Amgen To Pay $762 Million Fine For Improper Drug Marketing
Los Angeles Times: Amgen Pleads Guilty To Improper Marketing Of Anemia Drug Aranesp
Biotech giant Amgen Inc. pleaded guilty in federal court to improper marketing of its anemia drug Aranesp and has agreed to pay $762 million in criminal fines and civil settlements to resolve complaints from company whistle-blowers. Federal prosecutors in New York said the Thousand Oaks company was "pursuing profits at the risk of patient safety" by encouraging doctors to use its popular anemia drug for unapproved uses to boost sales and to take market share from a rival drug maker (Terhune, 12/18).
Medpage Today: Amgen Agrees To Pay $762 Million In Aranesp Case
The biotech drug giant Amgen pled guilty Tuesday to promoting its blockbuster anemia drug darbepoetin alfa (Aranesp) for off-label dosing regimens, agreeing to pay more than $760 million in fines. The drug, administered once weekly, was initially approved in September 2001 to treat anemia caused by chronic renal failure. Knowing it would have trouble competing with the well-established epoetin alfa (Procrit), which is used every other week, Thousand Oaks, Calif.-based Amgen used to its advantage a statement in the product's labeling that said darbepoetin had a longer serum half-life than epoetin alfa, which the company thought might suggest a less-frequent dosing regimen. Amgen sales representatives promoted darbepoetin for the off-label dose of once monthly, according to the complaint filed Tuesday by the U.S. Attorney's Office in the Eastern District of New York (Pittman, 12/18).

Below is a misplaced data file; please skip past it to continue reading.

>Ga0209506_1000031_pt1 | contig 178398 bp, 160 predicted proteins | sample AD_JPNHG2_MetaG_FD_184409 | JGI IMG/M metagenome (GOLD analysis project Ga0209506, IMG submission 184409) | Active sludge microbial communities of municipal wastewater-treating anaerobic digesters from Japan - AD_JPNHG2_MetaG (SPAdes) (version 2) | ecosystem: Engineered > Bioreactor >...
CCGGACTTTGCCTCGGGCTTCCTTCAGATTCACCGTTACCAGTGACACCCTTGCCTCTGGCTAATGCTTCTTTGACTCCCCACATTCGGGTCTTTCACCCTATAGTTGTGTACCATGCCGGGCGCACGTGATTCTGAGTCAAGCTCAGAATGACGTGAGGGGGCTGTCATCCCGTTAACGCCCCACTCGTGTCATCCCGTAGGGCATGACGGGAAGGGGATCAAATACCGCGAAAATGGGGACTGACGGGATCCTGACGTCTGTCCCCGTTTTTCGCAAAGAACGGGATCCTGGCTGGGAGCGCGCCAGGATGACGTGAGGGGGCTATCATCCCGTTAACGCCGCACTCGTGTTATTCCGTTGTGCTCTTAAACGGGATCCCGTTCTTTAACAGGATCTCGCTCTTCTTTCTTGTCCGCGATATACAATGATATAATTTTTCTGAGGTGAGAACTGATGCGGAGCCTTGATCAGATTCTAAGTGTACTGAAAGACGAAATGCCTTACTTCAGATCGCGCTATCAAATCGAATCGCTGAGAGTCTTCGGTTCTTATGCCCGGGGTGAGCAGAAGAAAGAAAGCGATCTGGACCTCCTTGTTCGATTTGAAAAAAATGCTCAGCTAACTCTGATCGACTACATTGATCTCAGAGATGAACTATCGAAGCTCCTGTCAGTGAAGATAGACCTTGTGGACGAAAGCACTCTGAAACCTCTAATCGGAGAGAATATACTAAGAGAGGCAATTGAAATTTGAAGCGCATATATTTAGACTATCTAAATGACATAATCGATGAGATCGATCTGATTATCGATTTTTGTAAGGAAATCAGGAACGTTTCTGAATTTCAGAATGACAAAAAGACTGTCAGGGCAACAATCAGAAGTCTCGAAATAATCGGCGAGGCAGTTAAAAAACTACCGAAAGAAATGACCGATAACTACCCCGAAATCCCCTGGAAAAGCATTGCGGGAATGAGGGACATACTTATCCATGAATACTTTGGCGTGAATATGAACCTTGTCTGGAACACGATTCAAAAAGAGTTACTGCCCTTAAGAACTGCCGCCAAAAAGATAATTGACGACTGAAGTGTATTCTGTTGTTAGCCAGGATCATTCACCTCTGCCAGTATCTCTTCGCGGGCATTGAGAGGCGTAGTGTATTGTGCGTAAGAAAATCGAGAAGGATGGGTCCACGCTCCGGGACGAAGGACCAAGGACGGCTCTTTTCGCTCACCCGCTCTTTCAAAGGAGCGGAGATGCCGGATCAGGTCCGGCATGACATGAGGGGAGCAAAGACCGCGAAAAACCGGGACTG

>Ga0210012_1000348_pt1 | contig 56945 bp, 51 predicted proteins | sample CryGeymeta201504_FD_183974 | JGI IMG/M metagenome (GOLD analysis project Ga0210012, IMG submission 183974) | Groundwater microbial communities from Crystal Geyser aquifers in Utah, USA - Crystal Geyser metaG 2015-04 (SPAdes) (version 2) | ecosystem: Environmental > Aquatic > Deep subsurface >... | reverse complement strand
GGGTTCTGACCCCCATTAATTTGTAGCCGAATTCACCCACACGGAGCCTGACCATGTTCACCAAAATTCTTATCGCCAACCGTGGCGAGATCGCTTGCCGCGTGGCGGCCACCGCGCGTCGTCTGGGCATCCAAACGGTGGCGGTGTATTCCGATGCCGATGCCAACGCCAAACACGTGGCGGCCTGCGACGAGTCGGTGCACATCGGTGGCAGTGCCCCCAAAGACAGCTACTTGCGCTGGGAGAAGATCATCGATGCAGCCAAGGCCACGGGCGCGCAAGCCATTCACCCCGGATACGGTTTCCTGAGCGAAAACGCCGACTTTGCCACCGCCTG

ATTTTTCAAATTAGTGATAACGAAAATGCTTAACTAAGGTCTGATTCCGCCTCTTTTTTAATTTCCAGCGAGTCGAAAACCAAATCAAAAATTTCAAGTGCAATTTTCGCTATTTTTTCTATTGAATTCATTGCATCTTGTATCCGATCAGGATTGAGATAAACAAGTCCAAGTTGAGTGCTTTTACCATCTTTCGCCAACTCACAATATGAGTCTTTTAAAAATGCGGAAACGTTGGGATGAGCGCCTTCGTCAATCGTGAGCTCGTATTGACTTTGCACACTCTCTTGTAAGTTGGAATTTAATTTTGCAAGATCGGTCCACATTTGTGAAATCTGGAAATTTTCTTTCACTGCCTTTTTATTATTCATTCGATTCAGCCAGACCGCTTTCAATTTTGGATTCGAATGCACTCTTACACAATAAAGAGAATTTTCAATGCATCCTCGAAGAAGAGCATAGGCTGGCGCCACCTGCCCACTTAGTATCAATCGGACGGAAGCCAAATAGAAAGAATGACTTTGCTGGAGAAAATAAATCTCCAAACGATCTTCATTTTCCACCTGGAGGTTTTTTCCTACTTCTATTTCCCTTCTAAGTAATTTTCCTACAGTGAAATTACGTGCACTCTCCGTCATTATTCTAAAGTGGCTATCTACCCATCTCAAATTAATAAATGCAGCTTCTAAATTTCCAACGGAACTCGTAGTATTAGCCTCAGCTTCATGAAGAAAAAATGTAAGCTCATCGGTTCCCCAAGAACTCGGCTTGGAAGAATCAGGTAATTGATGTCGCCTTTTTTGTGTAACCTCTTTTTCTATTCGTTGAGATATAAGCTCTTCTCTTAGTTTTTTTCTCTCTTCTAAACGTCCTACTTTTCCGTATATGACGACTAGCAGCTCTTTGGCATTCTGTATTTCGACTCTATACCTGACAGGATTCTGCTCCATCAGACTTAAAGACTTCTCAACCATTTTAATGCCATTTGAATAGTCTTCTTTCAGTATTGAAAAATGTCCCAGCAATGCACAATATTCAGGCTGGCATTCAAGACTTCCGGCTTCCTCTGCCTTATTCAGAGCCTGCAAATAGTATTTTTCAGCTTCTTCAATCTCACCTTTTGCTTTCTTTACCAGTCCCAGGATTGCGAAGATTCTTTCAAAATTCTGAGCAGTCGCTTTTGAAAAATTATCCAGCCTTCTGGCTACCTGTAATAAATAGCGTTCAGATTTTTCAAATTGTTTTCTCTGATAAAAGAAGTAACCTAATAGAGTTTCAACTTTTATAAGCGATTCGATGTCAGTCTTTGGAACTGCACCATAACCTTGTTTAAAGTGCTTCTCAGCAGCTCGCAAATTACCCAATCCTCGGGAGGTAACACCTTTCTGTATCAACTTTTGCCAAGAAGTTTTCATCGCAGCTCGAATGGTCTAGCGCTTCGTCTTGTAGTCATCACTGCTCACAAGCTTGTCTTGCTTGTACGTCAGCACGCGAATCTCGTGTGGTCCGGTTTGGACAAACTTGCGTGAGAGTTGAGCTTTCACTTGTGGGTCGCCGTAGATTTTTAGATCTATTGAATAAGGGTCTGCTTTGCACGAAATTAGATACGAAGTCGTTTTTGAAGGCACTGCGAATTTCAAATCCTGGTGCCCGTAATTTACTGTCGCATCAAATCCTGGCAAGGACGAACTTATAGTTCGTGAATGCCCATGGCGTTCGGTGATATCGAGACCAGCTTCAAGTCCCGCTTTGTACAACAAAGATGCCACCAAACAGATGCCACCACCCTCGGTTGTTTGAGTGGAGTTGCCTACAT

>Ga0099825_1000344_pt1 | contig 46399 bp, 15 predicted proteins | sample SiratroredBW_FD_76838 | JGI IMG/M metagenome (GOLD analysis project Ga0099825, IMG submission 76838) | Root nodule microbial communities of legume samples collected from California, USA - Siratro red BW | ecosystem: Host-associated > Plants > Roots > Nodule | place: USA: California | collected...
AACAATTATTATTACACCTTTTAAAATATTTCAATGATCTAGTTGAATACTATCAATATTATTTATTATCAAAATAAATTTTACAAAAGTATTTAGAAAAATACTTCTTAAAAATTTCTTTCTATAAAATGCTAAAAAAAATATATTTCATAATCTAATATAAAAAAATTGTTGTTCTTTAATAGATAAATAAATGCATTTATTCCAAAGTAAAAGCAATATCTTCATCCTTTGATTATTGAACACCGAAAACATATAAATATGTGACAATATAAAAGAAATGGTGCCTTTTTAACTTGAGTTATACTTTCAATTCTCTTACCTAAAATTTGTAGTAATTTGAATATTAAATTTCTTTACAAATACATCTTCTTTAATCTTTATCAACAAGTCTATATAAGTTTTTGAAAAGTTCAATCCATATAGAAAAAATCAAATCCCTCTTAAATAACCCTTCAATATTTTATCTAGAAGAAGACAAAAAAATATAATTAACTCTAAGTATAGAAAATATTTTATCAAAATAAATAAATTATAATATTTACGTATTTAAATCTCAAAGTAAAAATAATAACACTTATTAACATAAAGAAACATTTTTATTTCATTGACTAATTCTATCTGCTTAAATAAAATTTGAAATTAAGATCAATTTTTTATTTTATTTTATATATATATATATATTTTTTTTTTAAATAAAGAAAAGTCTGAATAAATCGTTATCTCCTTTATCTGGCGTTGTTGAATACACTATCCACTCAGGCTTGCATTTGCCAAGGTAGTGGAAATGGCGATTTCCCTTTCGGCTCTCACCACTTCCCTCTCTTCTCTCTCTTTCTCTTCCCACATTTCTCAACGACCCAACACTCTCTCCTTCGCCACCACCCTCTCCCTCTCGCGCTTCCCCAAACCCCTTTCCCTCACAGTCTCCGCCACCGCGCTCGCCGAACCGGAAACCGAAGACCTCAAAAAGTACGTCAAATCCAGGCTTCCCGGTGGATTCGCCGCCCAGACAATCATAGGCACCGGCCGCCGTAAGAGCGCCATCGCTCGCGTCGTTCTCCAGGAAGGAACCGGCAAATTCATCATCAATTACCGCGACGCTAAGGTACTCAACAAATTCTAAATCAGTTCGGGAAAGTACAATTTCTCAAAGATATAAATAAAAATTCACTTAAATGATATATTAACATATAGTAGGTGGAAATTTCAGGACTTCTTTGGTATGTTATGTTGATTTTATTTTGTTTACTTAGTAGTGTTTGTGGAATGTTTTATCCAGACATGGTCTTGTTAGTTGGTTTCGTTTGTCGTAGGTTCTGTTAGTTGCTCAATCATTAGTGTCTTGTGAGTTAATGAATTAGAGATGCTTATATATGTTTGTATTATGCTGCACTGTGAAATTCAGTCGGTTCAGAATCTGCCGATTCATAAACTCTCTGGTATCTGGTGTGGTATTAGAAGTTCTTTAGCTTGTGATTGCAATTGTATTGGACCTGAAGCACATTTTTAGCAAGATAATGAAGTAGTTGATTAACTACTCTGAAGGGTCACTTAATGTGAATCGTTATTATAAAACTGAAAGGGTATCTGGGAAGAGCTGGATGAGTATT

Meanwhile, the Milwaukee Journal Sentinel and MedPage Today look into the influence of drug companies on treatment guidelines.
MedPage Today: Guidelines: Guides To Profit?
Doctors with financial ties to drug companies have heavily influenced treatment guidelines, an analysis by the Milwaukee Journal Sentinel and MedPage Today has found. Critics say those financial relationships have corrupted the guideline process so that the end products, make dangerous or ineffective recommendations. Industry and some doctors counter that those with conflicts are often top experts in their field. The Journal Sentinel/MedPage Today examined 20 clinical practice guidelines for conditions treated by the 25 top-selling drugs in the U.S. (Fauber and Gabler, 12/19).